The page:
Eulogizing The Chief Rabbi, Harav Eliyahu Bakshi Doron
The Chief Rabbi, Harav Eliyahu Bakshi Doron, zadik of blessed memory who passed away as a result of a COVID-19 infection, was one of the last of our courageous religious leaders. His demise is a very great loss for the people of Israel as well as for the religious leaders of the world.
Anyone who met the Rabbi who would always welcome everyone warmly would not have known that he is in the presence of a Talmid Chacham - of the worlds' greatest. The Rabbi was an unpretentious, humble Jew, who helped in every area to anyone in need.
Many,some better than I, have already written about the depth of his studies and judgments. I would just like to emphasize his many rulings on significant issues such as releasing an Agunah and conversion. The first issue is always important and the second is particularly important, because during his time as Chief Rabbi (1993 - 2003) the focus was on the major issue of the conversion of the immigrants from the FSU, along with the increase of approaches that wanted to close the door to converts. The Rabbi in his great wisdom led a line that, on the one hand, bypassed the Rabbinate and, on the other, enabled a state halachic conversion tool, which was accepted by the Chief Rabbinate.
The Rabbi's position on civil marriage - a topic that we talked about a lot, was brave and incisive, as his Rabbi's from Yeshivat Hadarom, Rabbi Amital zaddik of blessed memory. He deemed that civil marriage should be allowed in the State of Israel. Even the Rabbi's reasoning is very noteworthy. He wrote that religious coercion on those who do not want it is actually contempt of the Torah. It is a pity that the eulogizers did not emphasize this - even if they did not agree with the Rabbi.
There was another very significant issue for the Rabbi. The Rabbi was utterly a student of Aharon. He loved peace, pursued peace, loved people and brought them closer to the Torah. His love of peace was not limited to the peace within us, but the Rabbi also believed in peace with our neighbors and the entire world. The essence of my account of the Rabbi was in this area. In 1996, I came to the Rabbi with an initiative I had begun together with the Foreign Ministry and Church of Norway for talks of religious leadership on religious peace. The Rabbi immediately agreed and added two reputable senior Rabbis, on his behalf who participated in all the talks along with the Muslim Plestinian representatives and the representatives of the churches in East Jerusalem. The talks were not very successful. There was more bickering than trying to pave a way for peace. But the connection and trust with the Rabbi and other Rabbis tightened and as we continued direct conversations with senior Muslim religious leadership - without mediation, there were far more significant results.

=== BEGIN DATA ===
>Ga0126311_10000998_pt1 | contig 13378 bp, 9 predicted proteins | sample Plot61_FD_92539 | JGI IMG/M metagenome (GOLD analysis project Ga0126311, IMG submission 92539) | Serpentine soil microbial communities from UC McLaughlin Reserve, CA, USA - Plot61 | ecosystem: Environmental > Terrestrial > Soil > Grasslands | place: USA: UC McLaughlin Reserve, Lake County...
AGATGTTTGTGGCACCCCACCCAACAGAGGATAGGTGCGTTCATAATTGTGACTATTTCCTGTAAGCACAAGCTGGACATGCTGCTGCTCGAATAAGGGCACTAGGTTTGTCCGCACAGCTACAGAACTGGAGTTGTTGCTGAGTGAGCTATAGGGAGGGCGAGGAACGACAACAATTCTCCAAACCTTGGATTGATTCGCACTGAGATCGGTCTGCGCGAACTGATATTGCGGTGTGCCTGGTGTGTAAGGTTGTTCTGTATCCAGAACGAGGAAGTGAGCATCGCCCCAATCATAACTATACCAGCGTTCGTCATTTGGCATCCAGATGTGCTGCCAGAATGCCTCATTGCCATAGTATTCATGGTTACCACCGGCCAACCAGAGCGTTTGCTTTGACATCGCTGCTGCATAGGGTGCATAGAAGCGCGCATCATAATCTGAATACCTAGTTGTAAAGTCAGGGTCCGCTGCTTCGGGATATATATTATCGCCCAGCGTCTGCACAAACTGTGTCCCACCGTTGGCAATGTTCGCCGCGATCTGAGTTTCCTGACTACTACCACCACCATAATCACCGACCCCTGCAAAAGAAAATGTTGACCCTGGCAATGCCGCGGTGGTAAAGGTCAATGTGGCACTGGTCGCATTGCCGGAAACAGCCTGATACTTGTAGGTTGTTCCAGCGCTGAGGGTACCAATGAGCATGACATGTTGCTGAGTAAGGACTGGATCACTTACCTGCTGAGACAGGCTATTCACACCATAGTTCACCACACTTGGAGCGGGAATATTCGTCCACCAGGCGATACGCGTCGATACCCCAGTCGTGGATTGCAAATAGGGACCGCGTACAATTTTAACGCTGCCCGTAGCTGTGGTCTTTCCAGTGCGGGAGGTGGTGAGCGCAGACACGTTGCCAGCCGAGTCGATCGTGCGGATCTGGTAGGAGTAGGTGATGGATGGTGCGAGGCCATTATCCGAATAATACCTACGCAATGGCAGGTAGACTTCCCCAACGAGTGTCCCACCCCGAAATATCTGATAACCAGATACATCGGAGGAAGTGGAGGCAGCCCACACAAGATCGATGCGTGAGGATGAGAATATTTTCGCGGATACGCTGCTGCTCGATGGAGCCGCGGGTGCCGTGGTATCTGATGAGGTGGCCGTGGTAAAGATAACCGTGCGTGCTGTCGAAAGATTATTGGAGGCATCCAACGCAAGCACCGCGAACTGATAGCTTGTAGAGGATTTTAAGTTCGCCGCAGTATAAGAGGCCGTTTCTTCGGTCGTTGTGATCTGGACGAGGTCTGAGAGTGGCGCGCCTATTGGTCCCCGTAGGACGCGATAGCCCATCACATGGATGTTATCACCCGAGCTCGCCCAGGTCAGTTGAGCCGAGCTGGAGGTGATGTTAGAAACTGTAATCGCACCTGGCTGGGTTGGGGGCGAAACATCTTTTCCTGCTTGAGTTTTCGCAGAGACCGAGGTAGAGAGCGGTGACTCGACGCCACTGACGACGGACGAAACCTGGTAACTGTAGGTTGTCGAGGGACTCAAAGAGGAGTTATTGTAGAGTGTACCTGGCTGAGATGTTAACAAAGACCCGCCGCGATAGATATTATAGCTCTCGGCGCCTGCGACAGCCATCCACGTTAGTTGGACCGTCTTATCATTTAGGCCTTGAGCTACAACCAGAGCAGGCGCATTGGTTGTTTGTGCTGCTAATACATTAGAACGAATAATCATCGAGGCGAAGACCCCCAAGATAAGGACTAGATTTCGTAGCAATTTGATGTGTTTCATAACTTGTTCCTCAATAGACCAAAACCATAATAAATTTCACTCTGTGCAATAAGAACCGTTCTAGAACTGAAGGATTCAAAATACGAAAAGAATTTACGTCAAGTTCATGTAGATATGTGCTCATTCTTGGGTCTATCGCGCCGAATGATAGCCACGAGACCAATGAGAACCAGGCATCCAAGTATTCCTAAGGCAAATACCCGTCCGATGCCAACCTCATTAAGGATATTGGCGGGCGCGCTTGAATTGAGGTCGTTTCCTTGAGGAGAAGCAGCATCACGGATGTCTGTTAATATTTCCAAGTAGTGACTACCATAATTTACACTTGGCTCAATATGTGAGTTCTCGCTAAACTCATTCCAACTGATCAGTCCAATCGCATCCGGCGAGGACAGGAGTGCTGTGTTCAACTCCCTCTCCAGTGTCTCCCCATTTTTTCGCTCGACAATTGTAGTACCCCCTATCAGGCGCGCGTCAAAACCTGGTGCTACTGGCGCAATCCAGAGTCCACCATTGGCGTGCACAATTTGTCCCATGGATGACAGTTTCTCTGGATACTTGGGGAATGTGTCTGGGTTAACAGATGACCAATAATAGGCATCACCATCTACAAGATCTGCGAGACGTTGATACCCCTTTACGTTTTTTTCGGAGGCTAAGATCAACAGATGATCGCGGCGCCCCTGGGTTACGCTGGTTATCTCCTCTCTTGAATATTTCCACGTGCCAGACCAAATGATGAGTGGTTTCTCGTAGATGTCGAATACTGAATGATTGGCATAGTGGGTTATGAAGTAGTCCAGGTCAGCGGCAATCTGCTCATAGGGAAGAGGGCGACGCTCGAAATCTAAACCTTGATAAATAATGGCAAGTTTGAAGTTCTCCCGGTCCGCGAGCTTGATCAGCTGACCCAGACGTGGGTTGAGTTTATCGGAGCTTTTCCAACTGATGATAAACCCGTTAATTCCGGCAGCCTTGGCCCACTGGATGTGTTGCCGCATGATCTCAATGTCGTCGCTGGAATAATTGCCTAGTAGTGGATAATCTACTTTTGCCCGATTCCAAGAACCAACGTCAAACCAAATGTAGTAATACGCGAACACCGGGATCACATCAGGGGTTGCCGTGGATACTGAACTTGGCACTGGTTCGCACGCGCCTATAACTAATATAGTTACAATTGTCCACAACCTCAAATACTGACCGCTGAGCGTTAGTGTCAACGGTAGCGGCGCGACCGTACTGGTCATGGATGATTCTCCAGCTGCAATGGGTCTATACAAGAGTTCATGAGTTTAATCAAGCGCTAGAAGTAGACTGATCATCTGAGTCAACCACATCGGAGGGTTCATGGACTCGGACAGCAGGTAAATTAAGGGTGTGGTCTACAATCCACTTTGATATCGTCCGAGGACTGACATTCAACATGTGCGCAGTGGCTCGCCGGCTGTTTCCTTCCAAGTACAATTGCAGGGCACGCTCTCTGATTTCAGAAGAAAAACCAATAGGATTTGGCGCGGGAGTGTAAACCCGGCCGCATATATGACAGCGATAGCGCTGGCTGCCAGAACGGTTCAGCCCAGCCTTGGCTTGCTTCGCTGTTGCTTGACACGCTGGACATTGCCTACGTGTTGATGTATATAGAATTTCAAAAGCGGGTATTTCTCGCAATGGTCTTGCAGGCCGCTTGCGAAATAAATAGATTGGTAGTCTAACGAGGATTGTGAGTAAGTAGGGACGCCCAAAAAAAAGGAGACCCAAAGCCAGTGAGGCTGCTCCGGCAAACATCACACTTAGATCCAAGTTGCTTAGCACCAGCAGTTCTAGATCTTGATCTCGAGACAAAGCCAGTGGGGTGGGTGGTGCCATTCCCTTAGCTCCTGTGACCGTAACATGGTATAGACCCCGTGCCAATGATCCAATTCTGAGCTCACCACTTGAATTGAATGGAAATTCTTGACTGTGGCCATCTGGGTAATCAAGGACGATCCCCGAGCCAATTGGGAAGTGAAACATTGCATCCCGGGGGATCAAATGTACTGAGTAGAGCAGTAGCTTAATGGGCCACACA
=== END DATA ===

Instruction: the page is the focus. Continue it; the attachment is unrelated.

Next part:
In 1997, there was an episode where drawings of Muhammed depicted as pig, were put up all over Hebron, and the Muslim street, some 200,000 people were furious and ready to go up in arms over this disgrace. The Prime Minister and President tried to calm down the situation and apologize, but they had no credibility with the street. I went to Rav Bakshi, and said to him that the only person who would have true credibility is himself. We are talking about avoiding major riots and bloodshed, which everybody was expecting. The Rabbi immediately asked what he needed to do and I suggested that we pay a visit to the Mufti of Hebron. Instantly, we were on our way. The Mufti received us with respect but with some suspicion, but when Rav Bakshi explained to him that these drawings are against everything Judaism believes in, that in the eyes of the Chief Rabbi and all the believers of Judaism these drawings are a desecration of G-d's name, the Mufti nearly fell off his chair in surprise. He thanked the Rabbi and immediately on the spot called all the leading Imam's of Hebron and said they need to call off all plans, activities and protests, demonstrations and riots because the highest Jewish authority has told him that this is against everything Jewish. And that ended the story.
For me this was proof of how religion can be distorted and also how religion in its most noble voice can create confidence and save human lives.
In January of 2002, at the height of the second intifada, when I was Deputy Minister of Foreign Affairs of Israel, along with a very brave religious partner – the late Sheikh Talal Sider, who was one of the founders of the Hamas in Hebron, and now served as a Minister in the Government of the PA, together we wanted to bring a message to our people – that there is another way. We had the support of Sheikh Al Azhar, the most senior official of the world's largest Muslim institute from Egypt and the Archbishop of Canterbury and we set on our way, amid the impossible circumstances around us, to a religious peace summit which had never before taken place. I had no doubt that Rabbi Bakshi Doron was the person to head the Jewish-Israeli delegation. The Rabbi immediately agreed, and affably won the hearts of all Palestinians and Christians and was very significant in the success of the summit.
This summit has become a symbol everywhere in the world that there can be true partnership between religions to prevent bloodshed and reach peace agreements and even today we strive to implement what the 'Alexandria Declaration' that we signed (in the picture Sheikh Talal is signing and the Rabbi is observing) demanded from us.
Even after the Rabbi's tenure, the Rabbi was always ready to help with any religious peace initiative to demand that the political leadership do whatever it takes to ensure that both nations live together peacefully.
The Rabbi will be missed by many people and for me his demise is a great personal loss.
May his memory be a blessing.